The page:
A dozen years ago, two freshmen were suspended from Harvard University’s football team, reportedly for some high-octane partying. Today, one plays for the Cleveland Browns, while the other lives just south of Pittsburgh, where he’s trying to get things back together after a decade of addiction to pills and heroin.
“I have no money, no assets, no job prospects and no career,” said Russell Schober, 31, who now lives in Brentwood, Pa.
But he has family, sobriety and an as-yet-unfocused desire to turn his losing streak into a win.
“I’m going to own it. I’m going to embrace this,” he said.
Back in 2005, Mr. Schober was a first-year defensive back for Harvard, following a childhood in Lancaster, and both academic and athletic stardom at Clear Lake High School in Houston. At Harvard, he palled around with Desmond Bryant, now a Cleveland Browns defensive lineman.
Bryant bounced back after his suspension, and now makes millions. Schober, though, suffered a back injury and was prescribed Vicodin, then oxycodone.
“I was like, this is it,” Schober said, in an interview, recounting the intense euphoria. “I remember standing in front of my window, thinking, ‘This is it, this is what I’ve been waiting for.’”
Over time, he sidelined athletics, academic ambition and even his girlfriend.
“When I realized that I liked opiates and I could abuse them and get a higher effect, it wasn’t long before I was using four or five a day,” he said.
After graduating from Harvard, Schober bounced between financial services and teaching jobs, and between his mother’s place in Houston and his father’s in Lancaster. In Texas, he was able to find painkillers easily, through doctors or street dealers. In small-town Pennsylvania, that was much tougher.
“I remember driving around Lancaster, looking for Oxycontin,” he said. “No one knew about any Oxycontin, but they knew about bags.”
He decided to give heroin a sniff. Later, he learned to inject it.
“If I am already this far into it,” he recalled thinking, “I might as well go all the way.”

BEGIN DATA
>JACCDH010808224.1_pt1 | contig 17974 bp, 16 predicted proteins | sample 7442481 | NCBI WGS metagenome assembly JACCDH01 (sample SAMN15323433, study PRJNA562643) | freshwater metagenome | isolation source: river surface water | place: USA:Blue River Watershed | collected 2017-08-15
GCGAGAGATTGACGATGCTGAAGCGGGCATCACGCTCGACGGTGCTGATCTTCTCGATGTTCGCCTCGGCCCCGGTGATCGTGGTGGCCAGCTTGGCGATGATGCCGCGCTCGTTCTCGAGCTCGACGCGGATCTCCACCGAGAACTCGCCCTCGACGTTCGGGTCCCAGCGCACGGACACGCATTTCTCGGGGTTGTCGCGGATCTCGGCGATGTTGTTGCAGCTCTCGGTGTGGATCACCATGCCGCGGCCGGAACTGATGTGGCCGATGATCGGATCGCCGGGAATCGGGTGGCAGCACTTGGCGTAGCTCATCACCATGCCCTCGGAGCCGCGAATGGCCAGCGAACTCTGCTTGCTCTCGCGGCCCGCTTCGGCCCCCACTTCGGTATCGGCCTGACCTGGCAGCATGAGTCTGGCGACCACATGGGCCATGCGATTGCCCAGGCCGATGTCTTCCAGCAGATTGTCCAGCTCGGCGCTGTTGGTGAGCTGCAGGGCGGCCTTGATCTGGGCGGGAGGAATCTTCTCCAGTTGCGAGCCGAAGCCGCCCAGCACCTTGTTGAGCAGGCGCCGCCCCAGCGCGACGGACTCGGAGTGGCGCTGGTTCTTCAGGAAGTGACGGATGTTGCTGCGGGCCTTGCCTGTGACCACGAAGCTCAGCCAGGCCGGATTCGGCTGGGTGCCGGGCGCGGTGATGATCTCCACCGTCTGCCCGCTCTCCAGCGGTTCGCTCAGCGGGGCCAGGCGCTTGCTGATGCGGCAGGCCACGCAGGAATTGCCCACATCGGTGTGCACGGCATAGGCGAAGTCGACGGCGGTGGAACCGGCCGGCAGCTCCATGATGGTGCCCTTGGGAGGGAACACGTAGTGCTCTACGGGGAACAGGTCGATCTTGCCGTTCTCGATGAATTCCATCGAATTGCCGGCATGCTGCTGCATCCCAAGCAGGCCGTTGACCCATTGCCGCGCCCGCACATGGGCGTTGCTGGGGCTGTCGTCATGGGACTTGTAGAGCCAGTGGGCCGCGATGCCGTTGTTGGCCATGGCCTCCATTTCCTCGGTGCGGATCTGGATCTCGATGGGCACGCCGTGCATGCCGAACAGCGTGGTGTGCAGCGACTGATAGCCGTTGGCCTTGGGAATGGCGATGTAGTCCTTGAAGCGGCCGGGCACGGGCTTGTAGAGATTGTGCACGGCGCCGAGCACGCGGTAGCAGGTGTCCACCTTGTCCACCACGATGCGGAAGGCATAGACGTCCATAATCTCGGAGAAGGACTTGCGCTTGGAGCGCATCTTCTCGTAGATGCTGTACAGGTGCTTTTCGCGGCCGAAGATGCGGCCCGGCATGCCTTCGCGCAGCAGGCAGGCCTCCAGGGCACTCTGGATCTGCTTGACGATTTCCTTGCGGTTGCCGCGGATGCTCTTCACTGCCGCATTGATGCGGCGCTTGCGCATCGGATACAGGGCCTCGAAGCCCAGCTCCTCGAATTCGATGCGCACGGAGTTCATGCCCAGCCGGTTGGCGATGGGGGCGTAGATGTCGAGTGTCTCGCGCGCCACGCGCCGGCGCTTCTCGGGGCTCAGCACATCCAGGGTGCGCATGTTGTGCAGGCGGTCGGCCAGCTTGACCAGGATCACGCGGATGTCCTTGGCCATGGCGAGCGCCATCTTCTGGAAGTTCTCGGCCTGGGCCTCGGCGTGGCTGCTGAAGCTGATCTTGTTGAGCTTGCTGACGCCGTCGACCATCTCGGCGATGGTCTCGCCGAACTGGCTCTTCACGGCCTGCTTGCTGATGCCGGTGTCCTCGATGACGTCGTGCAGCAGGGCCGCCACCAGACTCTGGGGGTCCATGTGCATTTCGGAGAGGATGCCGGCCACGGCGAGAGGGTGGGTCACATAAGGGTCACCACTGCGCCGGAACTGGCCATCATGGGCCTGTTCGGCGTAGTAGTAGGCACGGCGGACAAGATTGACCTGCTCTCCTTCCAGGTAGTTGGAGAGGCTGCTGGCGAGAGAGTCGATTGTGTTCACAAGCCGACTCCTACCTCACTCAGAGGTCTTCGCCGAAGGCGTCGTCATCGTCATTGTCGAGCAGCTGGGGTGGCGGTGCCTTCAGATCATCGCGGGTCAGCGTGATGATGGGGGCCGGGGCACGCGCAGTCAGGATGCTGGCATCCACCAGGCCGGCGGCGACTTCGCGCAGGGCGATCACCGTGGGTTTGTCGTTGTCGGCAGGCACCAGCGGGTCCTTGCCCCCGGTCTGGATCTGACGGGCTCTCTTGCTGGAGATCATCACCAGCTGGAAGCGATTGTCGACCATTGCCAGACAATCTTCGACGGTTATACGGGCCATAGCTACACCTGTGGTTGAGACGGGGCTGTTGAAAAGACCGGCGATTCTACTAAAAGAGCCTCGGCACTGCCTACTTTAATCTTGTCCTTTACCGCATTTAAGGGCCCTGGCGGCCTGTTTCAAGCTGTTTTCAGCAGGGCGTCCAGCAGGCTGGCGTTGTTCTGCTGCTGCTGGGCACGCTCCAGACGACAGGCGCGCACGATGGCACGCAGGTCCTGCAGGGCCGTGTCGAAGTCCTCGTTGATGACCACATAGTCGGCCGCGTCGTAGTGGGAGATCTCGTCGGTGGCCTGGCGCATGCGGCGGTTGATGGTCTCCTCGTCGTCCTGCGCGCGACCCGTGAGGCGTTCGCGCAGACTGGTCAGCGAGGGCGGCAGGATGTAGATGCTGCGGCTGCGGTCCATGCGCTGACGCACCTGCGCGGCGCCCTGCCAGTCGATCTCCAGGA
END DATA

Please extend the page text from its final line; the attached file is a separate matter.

Schober’s prestigious economics degree got him jobs, but his heroin use continually sabotaged them. His family repeatedly took him in and got him into rehabs, but he would use and get kicked out.
Low points included collapsing in a Texas school where he was teaching and coaching, and sleeping in the woods near Erie after he was booted from a rehab.
He decided to try Pittsburgh, where his sister had settled. When he arrived in town in 2013, his appearance shocked her.
“At the height of my football career, I was 215 [pounds],” he said. “When I showed up in Pittsburgh, I was 154 pounds.”
Schober said he holed up in a motel and promptly went through withdrawal after six months on black tar heroin.
“I had never been through anything that bad in my entire life,” he said.
For a while, he drifted into and out of drug use — sometimes pills, sometimes heroin — and through a string of rehabs and flop houses. Even when he wasn’t using, when he would hear stories of overdoses, he would wonder about what he was missing.
Then, around 19 months ago, his girlfriend wrote two words on the bathroom mirror in lipstick: “Six weeks.” Schober realized that he had been sober for that long.
“If it’s already been six weeks, I might as well keep it going,” he said. “I owe it to God. Look how much I’ve been blessed and I’ve squandered it all.”
His path hasn’t been entirely smooth. In September, according to a police report, an argument between Schober and his girlfriend escalated into an assault by him. The charge was withdrawn in April.
Since then, he has been helping his girlfriend to care for her son, looking for work and considering whether he has a message to bring to others.
“I was a nerd. Your kid starts on the football team? Me, too. Your son was the homecoming king? Gotcha,” he said. “If it can put me where it did, it can put anybody anywhere.”
The flip side? “How would I be able to help people as well if I didn’t have these scars?”
Rich Lord: email@example.com or 412-263-1542. Twitter @richelord.